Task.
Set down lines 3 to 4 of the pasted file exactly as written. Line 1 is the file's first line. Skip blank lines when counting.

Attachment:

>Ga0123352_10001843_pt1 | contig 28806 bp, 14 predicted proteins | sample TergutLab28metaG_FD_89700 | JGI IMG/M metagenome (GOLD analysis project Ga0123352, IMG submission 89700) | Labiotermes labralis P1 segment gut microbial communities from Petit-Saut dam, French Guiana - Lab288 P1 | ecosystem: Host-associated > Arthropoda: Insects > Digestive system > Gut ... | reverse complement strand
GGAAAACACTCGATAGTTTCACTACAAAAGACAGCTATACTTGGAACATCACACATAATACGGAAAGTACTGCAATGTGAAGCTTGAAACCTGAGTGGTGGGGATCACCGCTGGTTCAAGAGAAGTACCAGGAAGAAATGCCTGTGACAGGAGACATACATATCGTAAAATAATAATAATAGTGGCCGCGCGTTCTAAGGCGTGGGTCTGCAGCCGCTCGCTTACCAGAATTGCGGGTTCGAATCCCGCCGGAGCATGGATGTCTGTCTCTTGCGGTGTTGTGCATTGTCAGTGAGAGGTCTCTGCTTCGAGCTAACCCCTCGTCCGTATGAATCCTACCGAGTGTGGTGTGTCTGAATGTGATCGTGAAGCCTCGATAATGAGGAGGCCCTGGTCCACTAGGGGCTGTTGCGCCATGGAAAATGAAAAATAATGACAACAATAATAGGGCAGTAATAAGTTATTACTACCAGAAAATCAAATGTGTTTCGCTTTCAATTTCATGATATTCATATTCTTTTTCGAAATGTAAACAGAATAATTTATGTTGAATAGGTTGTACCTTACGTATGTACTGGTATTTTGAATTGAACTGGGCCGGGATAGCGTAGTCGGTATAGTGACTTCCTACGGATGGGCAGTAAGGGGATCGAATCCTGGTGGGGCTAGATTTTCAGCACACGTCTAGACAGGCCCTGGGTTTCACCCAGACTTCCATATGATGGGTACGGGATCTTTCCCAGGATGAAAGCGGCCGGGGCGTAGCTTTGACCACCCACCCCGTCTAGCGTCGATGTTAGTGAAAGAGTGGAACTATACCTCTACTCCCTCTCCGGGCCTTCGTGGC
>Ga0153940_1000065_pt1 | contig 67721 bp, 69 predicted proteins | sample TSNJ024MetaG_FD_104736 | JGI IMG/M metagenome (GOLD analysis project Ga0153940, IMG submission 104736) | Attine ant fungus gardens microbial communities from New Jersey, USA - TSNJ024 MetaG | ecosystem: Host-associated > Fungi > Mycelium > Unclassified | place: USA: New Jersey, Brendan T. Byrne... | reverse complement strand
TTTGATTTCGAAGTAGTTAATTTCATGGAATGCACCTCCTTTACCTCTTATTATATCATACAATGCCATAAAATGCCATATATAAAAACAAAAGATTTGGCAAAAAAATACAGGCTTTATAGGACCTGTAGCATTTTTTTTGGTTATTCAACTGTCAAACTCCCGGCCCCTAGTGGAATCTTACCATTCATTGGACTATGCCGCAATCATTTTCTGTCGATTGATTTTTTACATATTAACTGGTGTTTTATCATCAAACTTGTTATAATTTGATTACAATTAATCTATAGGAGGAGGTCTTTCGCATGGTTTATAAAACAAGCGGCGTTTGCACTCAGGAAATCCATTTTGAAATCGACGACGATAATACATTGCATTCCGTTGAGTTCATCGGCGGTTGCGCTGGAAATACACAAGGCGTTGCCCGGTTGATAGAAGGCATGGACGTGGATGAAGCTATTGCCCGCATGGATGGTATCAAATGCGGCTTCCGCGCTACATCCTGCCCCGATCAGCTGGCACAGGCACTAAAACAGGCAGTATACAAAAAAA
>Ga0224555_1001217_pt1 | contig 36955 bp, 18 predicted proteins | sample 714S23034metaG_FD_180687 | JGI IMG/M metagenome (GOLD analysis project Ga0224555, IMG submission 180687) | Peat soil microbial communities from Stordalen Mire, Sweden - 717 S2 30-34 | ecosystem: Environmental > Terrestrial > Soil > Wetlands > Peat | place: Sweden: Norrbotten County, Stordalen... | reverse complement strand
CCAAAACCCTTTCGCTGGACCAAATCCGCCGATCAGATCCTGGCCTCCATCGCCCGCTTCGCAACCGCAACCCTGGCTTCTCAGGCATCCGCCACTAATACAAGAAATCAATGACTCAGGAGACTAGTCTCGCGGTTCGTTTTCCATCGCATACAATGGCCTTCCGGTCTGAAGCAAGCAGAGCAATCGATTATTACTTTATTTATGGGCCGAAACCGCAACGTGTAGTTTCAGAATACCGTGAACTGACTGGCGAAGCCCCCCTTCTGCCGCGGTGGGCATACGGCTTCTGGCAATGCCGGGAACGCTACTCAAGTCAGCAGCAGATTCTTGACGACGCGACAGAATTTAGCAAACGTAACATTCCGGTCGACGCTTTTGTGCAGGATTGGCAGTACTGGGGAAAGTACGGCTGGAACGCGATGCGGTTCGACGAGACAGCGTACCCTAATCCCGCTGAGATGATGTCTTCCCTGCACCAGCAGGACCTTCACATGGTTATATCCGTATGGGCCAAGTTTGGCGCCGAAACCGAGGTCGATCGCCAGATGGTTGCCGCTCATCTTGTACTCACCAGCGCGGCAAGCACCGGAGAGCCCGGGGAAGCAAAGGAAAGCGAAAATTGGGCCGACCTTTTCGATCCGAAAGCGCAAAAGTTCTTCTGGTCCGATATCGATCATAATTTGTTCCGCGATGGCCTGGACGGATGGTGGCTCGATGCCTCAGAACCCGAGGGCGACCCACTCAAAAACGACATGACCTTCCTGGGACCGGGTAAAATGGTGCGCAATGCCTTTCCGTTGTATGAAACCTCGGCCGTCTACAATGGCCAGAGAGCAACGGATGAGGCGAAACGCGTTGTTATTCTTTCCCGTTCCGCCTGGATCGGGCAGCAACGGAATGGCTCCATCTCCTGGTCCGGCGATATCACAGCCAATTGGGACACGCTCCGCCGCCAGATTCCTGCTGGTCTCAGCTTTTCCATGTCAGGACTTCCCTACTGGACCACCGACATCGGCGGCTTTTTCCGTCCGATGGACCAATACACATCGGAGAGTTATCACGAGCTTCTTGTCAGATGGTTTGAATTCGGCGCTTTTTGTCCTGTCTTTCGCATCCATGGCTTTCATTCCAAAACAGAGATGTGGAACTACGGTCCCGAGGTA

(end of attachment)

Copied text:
>Ga0153940_1000065_pt1 | contig 67721 bp, 69 predicted proteins | sample TSNJ024MetaG_FD_104736 | JGI IMG/M metagenome (GOLD analysis project Ga0153940, IMG submission 104736) | Attine ant fungus gardens microbial communities from New Jersey, USA - TSNJ024 MetaG | ecosystem: Host-associated > Fungi > Mycelium > Unclassified | place: USA: New Jersey, Brendan T. Byrne... | reverse complement strand
TTTGATTTCGAAGTAGTTAATTTCATGGAATGCACCTCCTTTACCTCTTATTATATCATACAATGCCATAAAATGCCATATATAAAAACAAAAGATTTGGCAAAAAAATACAGGCTTTATAGGACCTGTAGCATTTTTTTTGGTTATTCAACTGTCAAACTCCCGGCCCCTAGTGGAATCTTACCATTCATTGGACTATGCCGCAATCATTTTCTGTCGATTGATTTTTTACATATTAACTGGTGTTTTATCATCAAACTTGTTATAATTTGATTACAATTAATCTATAGGAGGAGGTCTTTCGCATGGTTTATAAAACAAGCGGCGTTTGCACTCAGGAAATCCATTTTGAAATCGACGACGATAATACATTGCATTCCGTTGAGTTCATCGGCGGTTGCGCTGGAAATACACAAGGCGTTGCCCGGTTGATAGAAGGCATGGACGTGGATGAAGCTATTGCCCGCATGGATGGTATCAAATGCGGCTTCCGCGCTACATCCTGCCCCGATCAGCTGGCACAGGCACTAAAACAGGCAGTATACAAAAAAA